Downtown Charleston is fun to bike around- small streets, slow traffic, friendly drivers- though it's a little trickier once you get out of the center of town. Apparently South Carolina is ranked 33rd in the list of bike-friendly states and while some other SC cities (Columbia, Greenville, Spartanburg) are working on building some infrastructure to promote cycling it doesn't seem like Charleston has started on that task. In my few days of riding I've seen two small stretches of bike lanes and a couple of "Share the Road" signs with a picture of a bicycle. Otherwise I've been doing my best to wear bright colors find wide shoulders and ward off reckless drivers. I've had to change a few of my plans after a man at one of the bike shops strongly recommend I stay off some roads, though I've been able to find plenty to do in the area.

Five years ago they did open the massive Ravenel suspension bridge that does accommodate a roomy bike lane:
Ravenell Bridge

One of the days I ditched the bike altogether and joined a bike tour to check out one of the many plantations in the area. It's pretty wild to see these places in person after reading about them in my elementary, middle, and high school history books. I love Oregon, but it certainly doesn't have the same sort of colonial, revolutionary, and civil war history that the Carolinas do. And there I was on the Magnolia Plantation looking at former rice paddies and rustic cabins that slaves used to live in. Pretty wild.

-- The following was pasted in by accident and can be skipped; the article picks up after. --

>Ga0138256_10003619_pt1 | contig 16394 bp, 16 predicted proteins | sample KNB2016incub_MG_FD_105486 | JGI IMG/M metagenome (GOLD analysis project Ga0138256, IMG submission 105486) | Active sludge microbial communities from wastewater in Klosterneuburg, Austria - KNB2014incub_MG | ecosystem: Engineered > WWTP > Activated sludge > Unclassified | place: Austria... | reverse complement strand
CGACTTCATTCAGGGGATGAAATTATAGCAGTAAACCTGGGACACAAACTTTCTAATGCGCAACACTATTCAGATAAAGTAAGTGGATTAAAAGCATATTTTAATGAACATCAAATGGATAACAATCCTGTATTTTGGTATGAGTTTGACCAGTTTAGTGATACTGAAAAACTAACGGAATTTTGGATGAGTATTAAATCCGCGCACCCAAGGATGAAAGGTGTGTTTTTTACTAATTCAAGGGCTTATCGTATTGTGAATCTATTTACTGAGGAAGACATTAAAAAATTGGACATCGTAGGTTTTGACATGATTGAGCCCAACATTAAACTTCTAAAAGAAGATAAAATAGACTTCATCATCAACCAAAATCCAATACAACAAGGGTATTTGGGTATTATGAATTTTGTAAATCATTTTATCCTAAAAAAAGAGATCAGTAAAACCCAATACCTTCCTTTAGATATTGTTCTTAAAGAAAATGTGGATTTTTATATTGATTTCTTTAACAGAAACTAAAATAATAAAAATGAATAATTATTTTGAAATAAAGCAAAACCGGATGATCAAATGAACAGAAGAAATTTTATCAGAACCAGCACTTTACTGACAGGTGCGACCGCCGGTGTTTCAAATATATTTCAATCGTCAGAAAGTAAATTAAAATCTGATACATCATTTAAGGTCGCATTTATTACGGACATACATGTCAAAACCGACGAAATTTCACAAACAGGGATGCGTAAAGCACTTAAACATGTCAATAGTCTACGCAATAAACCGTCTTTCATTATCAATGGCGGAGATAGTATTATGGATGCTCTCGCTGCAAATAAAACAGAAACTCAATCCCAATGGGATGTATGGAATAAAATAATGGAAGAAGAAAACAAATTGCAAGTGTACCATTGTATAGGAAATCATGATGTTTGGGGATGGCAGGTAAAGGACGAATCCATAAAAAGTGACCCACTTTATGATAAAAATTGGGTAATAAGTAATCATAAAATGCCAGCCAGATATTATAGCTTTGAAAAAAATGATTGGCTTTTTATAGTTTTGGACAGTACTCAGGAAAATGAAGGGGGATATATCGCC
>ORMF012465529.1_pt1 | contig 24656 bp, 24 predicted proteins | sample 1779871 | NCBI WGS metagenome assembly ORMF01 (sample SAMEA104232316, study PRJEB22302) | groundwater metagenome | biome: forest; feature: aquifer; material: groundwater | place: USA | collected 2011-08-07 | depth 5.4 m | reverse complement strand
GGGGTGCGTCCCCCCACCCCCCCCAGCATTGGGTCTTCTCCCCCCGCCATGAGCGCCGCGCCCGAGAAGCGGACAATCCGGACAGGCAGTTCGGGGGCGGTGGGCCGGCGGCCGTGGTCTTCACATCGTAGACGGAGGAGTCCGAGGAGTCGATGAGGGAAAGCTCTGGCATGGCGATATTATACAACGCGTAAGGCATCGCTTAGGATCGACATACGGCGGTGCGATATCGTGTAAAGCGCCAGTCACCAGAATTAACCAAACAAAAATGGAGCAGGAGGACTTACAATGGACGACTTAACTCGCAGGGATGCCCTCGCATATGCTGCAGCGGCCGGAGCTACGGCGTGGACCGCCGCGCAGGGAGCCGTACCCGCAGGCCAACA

Cemetary in Charleston

Coincidentally I planned my trip during the Spoleta Festival, an annual arts festival that's been going on for over thirty years and is somehow linked to an Italian arts festival. There were literally hundreds of performances happening throughout the week- from blues to jazz to plays to dance pieces to marionette operas. It was tough to decide what to check out, so I ended up seeing five concerts and a one-man-show. A few of the shows were free, so I didn't even have to shell out that much cash.

Piccolo Spoleto

And after a sweaty nine mile bike ride through the hot and humid streets of Charleston I'm drying off at the Amtrak Station getting ready to board a train to my next desitination- Beaufort, SC- where I'll be reinstalling the Kazoo Museum after a few year hiatus. Stay tuned...

Kazoos in transit

Friday, May 28, 2010

The Un-Road Trip: Coming to a TV near you!

It looks like it's really happening. The Un-Road Trip is going to be a television show. These things never move very quickly, though this process has been pretty darn speedy. It all started in October when I happened to meet a voice over artist who told me about some spots she had just recorded for Halogen, a new cable channel. The network sounded pretty cool- as they say on their website:
Halogen is a television network featuring empowering entertainment that targets and activates a generation that is willing and ready to give back. With shows, documentaries and short-form films, Halogen offers a variety of lifestyle programming that aims to motivate viewers to leave their mark and make the world a better place.